A 26-year-old man undergoing therapy with 45 mg ustekinumab (Stelara) for chronic psoriasis vulgaris was referred by his general practitioner to an infectious diseases department for fatigue, fever, night sweating, generalised lymphadenomegaly and unexplained weight loss. Physical examination revealed bilateral occipital, cervical, axillary and inguinal lymphadenomegalies in addition to splenomegaly. Preliminary investigation revealed elevated Plasmodium lactate dehydrogenase and an inversion of the CD4/CD8 ratio. Whole-body spiral CT scanning with and without contrast showed splenomegaly and highlighted supradiaphragmatic and subdiaphragmatic lymphadenopathies. A complete Infectious Disease Test Panel revealed high levels of anti-Toxoplasma gondii antibodies. Immunoglobulin G avidity was negative. Peripheral blood lymphocyte phenotyping was performed to exclude underlying lymphatic neoplasia. The diagnosis of severe acute toxoplasmosis infection in the setting of immune response modifiers was made. Ustekinumab was suspended indefinitely and the patient underwent monthly serological tests to monitor the immune response until all symptoms resolved and the serological testing was negative for Toxoplasma.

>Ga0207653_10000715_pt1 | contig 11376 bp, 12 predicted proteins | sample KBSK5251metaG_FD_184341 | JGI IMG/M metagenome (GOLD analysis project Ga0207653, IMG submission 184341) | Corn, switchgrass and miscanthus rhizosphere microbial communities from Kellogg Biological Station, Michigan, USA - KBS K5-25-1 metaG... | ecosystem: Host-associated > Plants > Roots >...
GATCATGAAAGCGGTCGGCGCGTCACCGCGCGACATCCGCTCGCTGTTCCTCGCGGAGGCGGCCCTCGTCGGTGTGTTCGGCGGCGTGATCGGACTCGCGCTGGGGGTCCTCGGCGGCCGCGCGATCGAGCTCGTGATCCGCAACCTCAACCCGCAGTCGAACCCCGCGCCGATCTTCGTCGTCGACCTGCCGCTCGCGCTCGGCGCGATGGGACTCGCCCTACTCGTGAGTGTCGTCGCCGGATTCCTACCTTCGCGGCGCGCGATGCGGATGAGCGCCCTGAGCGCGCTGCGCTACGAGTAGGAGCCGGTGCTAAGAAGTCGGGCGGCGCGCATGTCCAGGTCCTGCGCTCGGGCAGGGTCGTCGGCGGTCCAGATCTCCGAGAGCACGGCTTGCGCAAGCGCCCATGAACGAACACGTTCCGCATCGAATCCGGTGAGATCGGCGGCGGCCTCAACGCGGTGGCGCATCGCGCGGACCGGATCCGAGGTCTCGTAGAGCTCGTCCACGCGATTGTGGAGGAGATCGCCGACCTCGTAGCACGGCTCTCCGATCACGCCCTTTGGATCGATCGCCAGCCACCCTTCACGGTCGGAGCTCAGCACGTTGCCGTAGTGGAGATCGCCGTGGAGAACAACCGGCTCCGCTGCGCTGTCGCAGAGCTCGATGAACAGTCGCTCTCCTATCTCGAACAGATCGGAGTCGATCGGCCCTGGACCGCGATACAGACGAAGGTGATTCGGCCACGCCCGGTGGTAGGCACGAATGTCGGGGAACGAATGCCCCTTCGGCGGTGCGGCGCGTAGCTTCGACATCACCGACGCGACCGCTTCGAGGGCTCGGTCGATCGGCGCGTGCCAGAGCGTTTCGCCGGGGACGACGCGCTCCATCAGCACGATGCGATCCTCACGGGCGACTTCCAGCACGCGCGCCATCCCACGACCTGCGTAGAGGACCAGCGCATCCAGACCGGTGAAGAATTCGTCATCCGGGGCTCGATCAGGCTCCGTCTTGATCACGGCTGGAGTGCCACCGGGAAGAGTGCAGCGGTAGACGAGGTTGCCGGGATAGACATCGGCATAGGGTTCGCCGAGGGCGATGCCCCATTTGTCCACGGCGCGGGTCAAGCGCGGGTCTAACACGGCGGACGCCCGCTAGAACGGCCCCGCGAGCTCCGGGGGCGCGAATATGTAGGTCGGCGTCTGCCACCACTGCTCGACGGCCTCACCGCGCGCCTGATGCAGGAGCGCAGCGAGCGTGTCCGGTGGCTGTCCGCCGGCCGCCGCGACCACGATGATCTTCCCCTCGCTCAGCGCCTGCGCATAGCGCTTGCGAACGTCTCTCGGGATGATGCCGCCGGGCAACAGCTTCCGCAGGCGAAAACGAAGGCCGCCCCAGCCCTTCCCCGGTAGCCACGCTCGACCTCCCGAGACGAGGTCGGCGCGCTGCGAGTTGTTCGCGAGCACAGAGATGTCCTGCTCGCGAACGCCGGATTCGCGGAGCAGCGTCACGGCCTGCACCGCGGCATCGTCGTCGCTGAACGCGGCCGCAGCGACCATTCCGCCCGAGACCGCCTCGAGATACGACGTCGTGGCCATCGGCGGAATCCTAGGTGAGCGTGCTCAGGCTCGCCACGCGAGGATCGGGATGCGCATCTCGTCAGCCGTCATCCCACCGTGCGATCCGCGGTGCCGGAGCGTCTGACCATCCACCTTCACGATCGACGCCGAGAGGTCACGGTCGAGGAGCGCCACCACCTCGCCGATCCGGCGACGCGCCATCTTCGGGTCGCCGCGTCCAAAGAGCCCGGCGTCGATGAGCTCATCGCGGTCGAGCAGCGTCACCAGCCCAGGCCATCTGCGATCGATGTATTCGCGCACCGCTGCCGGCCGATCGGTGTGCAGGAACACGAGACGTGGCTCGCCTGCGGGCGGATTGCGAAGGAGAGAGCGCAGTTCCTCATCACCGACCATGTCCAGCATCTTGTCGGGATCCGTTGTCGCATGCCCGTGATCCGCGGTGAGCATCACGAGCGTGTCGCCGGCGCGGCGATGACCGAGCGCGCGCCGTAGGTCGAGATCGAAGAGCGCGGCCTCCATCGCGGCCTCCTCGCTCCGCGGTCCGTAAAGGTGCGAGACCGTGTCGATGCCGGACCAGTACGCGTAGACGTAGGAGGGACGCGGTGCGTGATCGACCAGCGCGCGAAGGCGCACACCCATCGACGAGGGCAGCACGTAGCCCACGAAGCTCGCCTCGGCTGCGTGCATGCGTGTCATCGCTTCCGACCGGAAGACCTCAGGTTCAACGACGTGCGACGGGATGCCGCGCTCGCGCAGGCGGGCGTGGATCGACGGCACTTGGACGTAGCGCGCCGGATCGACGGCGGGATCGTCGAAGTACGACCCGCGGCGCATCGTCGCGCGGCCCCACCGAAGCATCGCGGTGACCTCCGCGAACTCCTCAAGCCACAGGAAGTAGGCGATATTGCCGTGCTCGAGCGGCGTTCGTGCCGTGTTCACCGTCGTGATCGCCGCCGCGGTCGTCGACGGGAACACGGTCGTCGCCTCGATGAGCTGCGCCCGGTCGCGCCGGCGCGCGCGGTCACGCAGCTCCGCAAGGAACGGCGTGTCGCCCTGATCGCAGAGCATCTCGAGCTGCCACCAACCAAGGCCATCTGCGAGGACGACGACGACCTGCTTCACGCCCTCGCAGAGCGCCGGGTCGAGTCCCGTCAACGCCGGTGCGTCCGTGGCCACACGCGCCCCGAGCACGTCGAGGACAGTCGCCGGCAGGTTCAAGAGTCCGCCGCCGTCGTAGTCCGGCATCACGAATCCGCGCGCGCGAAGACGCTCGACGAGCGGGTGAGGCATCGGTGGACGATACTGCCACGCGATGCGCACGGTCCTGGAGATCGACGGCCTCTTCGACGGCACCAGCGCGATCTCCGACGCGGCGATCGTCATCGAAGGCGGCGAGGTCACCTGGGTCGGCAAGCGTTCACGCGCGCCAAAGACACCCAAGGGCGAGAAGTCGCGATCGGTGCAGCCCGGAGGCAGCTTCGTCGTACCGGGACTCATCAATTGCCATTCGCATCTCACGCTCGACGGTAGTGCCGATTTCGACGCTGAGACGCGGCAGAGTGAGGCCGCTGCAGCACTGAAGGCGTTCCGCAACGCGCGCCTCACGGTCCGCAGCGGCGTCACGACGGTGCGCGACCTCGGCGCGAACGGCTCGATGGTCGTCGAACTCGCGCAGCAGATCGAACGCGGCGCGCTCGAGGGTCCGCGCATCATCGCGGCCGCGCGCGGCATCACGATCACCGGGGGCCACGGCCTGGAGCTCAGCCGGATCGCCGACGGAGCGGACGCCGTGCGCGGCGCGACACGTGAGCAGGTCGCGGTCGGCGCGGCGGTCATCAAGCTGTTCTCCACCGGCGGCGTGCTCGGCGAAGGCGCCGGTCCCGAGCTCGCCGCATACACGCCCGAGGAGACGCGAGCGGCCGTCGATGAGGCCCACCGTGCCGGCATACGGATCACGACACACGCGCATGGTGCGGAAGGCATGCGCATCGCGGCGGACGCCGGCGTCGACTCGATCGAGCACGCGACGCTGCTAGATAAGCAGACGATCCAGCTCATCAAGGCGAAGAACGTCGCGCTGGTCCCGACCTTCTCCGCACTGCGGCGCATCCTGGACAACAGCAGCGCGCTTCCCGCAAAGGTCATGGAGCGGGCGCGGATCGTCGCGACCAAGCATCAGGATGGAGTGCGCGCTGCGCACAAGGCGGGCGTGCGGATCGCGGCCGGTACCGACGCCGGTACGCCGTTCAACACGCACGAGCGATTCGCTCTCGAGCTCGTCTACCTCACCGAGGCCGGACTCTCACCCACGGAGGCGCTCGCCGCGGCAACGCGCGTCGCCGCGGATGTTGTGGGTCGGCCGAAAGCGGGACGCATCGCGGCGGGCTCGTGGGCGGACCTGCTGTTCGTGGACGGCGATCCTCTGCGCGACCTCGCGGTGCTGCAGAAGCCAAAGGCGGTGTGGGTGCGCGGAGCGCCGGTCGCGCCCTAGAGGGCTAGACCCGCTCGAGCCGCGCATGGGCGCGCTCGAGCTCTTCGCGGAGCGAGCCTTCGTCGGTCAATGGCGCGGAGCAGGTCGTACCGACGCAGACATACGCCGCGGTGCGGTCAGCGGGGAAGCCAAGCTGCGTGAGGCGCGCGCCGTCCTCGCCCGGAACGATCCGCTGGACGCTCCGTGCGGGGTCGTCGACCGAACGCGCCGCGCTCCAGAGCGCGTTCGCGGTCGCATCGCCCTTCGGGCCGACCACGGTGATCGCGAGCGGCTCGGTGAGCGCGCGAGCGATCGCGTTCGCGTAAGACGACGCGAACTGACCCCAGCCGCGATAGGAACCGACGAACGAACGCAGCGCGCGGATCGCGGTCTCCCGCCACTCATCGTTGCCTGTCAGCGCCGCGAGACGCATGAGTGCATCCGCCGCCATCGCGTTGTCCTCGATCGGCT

- immunological products and vaccines
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Contributors MAM: planned the project and did the background research on biologics and infectious complications, as well as finding background research for the complicated differential diagnosis for generalised peripheral lymphadenopathy. JDP-G: acquired and interpreted radiological data, identified lymph nodes >1 cm for figures, created figure from review article to demonstrate the varied causes of generalised peripheral lymphadenopathy. MAM and JDP-G: met several times to draft and revise the case report, contributed equally to each step other than the overall design (MAM) or figure creation (JDP-G).
Funding The authors have not declared a specific grant for this research from any funding agency in the public, commercial or not-for-profit sectors.
Competing interests None declared.
Provenance and peer review Not commissioned; externally peer reviewed.
Patient consent for publication Obtained.
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